|Year : 2020 | Volume
| Issue : 2 | Page : 24-29
Cochlear implant surgery: Analysis of changes in surgical strategies for better outcomes
Naresh K Panda, Gyan Ranjan Nayak, Roshan Kumar Verma, Jaimanti Bakshi, Ramandeep Singh Virk
Department of Otolaryngology, Postgraduate Institute of Medical Education and Research, Chandigarh, India
|Date of Submission||19-Jun-2020|
|Date of Acceptance||25-Jan-2021|
|Date of Web Publication||19-Feb-2021|
Dr. Naresh K Panda
Department of Otolaryngology, Postgraduate Institute of Medical Education and Research, Chandigarh - 160 012
Source of Support: None, Conflict of Interest: None
Objectives: Like any surgical procedure, the cochlear implant surgery is constantly in evolution. This paper highlights the various modifications in the surgical strategies that have been incorporated into the surgical procedure with regard to the changes in incision, the route of insertion of electrodes, the depth of electrode insertion, and ultimate outcome in the patients. The modifications in the surgical strategy have been based on scientific evidence. Methods: A retrospective analysis of 220 cochlear implant procedures done with the posterior tympanotomy approach has been performed. The cases performed with the alternate technique, and cochlear anomalies have been excluded. The various surgical strategies which wer evaluated included the incision, the periosteal flap, the drill hole technique, the route and depth of insertion and the surgical outcome. Results: The incorporation of mini incision drastically reduced the incidence of postoperative infection and exposure of implants (P < 0.05). The authors classified the round window membrane at posterior tympanotomy and graded them accordingly. The depth of insertion of electrodes was also evaluated prospectively. The use of modified tie down technique reduced the operative time. The vascularized temporoparietal fascia flap helped in saving 5/9 implants with exposure. Conclusions: The cochlear implant surgery is constantly evolving. This paper highlights the critical appraisal of different steps in surgical strategies that have been incorporated into the surgical procedure. This reflects the surgical audit of our cases. These surgical strategies have resulted in reducing the incidence of complications in our series and improving outcomes.
Keywords: Cochlear implantation, round window insertion, surgical modifications, surgical strategy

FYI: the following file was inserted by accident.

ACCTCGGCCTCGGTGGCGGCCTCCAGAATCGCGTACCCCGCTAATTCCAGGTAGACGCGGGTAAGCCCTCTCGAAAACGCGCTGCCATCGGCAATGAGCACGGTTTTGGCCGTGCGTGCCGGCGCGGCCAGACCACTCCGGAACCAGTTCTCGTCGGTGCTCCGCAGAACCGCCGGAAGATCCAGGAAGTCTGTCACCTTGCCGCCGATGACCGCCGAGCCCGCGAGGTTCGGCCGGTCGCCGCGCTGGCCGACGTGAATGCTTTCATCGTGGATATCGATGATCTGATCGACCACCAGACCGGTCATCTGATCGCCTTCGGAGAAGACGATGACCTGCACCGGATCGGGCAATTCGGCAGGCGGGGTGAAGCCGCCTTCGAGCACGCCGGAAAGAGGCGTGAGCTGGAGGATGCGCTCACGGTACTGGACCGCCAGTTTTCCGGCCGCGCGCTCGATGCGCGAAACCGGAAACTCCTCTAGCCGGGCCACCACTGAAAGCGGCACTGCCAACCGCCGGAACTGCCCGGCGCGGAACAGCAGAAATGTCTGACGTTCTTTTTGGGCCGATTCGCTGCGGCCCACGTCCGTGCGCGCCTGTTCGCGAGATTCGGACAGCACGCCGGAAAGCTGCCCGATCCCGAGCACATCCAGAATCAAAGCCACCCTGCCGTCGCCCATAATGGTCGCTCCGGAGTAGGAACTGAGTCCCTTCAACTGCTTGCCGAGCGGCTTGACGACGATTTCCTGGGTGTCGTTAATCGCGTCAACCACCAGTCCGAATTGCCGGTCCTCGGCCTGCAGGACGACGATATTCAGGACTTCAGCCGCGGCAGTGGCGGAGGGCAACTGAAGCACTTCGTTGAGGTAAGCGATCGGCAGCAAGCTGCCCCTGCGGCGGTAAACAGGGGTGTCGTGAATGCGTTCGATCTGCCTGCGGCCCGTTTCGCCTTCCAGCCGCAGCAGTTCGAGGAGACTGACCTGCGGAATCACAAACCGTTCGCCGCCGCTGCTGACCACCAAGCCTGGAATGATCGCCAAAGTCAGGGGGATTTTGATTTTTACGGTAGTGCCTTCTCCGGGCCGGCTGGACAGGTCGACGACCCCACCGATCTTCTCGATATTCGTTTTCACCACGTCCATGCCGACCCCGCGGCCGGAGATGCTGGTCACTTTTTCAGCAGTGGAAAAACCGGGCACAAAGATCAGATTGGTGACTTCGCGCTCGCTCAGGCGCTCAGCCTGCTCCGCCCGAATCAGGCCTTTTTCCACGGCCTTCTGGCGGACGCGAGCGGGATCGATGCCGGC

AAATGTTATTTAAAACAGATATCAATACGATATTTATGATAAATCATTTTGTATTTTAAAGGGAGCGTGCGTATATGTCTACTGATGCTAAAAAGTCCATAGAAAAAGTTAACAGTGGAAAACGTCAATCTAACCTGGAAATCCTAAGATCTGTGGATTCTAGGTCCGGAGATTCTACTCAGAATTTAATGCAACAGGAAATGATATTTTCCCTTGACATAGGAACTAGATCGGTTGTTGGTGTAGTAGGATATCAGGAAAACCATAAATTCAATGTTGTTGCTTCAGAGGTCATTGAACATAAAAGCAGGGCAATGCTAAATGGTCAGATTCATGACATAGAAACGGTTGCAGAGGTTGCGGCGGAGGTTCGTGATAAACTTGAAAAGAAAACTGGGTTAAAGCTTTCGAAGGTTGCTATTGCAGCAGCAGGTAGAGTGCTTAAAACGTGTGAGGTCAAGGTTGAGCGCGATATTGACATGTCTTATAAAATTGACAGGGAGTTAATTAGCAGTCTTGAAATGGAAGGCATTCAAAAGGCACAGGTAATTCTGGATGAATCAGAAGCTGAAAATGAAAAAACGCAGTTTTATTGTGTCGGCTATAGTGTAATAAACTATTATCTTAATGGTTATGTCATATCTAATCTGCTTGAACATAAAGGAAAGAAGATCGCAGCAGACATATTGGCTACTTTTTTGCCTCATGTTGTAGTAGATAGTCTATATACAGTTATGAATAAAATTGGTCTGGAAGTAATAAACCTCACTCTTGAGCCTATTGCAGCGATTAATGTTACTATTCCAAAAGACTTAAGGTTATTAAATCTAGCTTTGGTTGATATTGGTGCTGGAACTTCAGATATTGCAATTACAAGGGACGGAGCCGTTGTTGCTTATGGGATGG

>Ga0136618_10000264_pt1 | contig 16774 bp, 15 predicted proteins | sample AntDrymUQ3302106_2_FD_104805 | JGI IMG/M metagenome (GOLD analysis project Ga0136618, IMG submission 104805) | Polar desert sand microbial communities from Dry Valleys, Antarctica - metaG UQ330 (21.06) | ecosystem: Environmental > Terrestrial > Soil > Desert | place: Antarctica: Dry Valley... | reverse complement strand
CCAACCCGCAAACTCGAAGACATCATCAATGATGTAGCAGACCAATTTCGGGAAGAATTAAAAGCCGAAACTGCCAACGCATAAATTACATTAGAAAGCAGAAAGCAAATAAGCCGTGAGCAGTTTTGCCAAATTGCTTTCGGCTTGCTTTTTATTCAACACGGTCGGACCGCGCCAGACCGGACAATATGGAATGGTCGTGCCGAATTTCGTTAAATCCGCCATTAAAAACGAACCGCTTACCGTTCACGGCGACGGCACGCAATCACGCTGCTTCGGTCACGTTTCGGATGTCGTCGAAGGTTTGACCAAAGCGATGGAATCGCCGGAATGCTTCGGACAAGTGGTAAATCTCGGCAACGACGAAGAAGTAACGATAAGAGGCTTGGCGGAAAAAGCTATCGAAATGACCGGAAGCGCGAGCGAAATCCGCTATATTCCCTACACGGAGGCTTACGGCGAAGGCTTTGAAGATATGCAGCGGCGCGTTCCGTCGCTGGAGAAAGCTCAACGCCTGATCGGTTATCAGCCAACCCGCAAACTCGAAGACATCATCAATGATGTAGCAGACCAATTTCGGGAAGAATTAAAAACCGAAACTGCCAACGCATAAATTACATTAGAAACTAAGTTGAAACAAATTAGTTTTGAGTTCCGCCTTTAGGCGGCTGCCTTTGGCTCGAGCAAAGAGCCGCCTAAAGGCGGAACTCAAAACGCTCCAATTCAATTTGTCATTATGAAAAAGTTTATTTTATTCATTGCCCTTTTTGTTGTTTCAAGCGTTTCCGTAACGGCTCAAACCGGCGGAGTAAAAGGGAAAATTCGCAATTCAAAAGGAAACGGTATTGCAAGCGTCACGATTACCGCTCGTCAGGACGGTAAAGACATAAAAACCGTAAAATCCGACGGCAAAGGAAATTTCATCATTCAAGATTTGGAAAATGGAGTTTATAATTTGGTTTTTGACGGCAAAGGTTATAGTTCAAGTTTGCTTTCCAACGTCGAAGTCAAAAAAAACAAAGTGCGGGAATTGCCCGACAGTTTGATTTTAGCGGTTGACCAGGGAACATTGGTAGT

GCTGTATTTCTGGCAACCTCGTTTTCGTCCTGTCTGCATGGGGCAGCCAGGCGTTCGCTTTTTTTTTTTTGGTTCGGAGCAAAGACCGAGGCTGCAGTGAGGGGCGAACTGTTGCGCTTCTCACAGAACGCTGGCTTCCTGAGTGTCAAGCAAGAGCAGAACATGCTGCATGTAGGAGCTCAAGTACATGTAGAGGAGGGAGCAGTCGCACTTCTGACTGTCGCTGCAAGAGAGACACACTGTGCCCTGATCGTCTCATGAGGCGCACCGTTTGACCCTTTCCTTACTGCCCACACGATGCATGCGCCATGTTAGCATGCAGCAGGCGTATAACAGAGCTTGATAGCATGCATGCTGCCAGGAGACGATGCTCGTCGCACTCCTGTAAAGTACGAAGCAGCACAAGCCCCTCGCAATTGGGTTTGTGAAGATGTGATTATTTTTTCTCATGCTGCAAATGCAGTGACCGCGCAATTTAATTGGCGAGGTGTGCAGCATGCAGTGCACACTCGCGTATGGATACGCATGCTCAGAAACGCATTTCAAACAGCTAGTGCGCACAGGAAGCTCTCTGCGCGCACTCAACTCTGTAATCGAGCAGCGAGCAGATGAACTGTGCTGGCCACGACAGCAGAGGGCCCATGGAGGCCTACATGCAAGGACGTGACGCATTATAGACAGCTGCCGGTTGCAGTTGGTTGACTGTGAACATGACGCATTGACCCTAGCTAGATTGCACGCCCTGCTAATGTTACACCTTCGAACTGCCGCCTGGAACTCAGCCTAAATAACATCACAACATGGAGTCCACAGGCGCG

|How to cite this article:|
Panda NK, Nayak GR, Verma RK, Bakshi J, Virk RS. Cochlear implant surgery: Analysis of changes in surgical strategies for better outcomes. Ann Indian Acad Otorhinolaryngol Head Neck Surg 2020;4:24-9
|How to cite this URL:|
Panda NK, Nayak GR, Verma RK, Bakshi J, Virk RS. Cochlear implant surgery: Analysis of changes in surgical strategies for better outcomes. Ann Indian Acad Otorhinolaryngol Head Neck Surg [serial online] 2020 [cited 2021 May 6];4:24-9. Available from: https://www.aiaohns.in/text.asp?2020/4/2/24/309782
| Introduction|| |
The understanding of the electrophysiology of the auditory system has led to certain changes in surgical technique of cochlear implantation. The surgery for cochlear implantation has therefore become more safe and reliable for the successful placement of the devise.
The cochlear implant surgery comprises many steps commencing from preoperative preparation, incision, raising of periosteal flap, and exposure of the round window area for proper placement of the electrodes. These steps of surgery have been topic of discussion for over two decades. The consensus of various approaches to the cochlea unfortunately has not been reached.
The earliest approach to the scala tympani was through the round window. The round window membrane is placed at around 90° angle to the oval window. It has a bony overhang and is conical in nature with the horizontal posterosuperior part which is closure to the osseous spiral lamina and vertical membranous anteroinferior part along which the electrode array is inserted., The anatomical difficulty of smooth passage of electrodes due to a ridge of bone the crista fenestra was highlighted by Banfai 1978 and Franz et al. 1987., This ridge located anteroinferiorly offered resistance to the insertion of the electrode array. Following this finding, some surgeons started to drill a cochleostomy located anteroinferiorly to the round window niche. The justification was an easy access to the basal turn. The clock completed a full circle when many surgeons started using the round window approach for insertion of electrode array.,,,,
The various factors which result in loss of residual hearing include surgical trauma during the cochleostomy or during the insertion of the electrode. Hence, Lehnhardt in 1993 proposed the soft surgery technique for cochlear implantation in order to reduce the insertion-related trauma.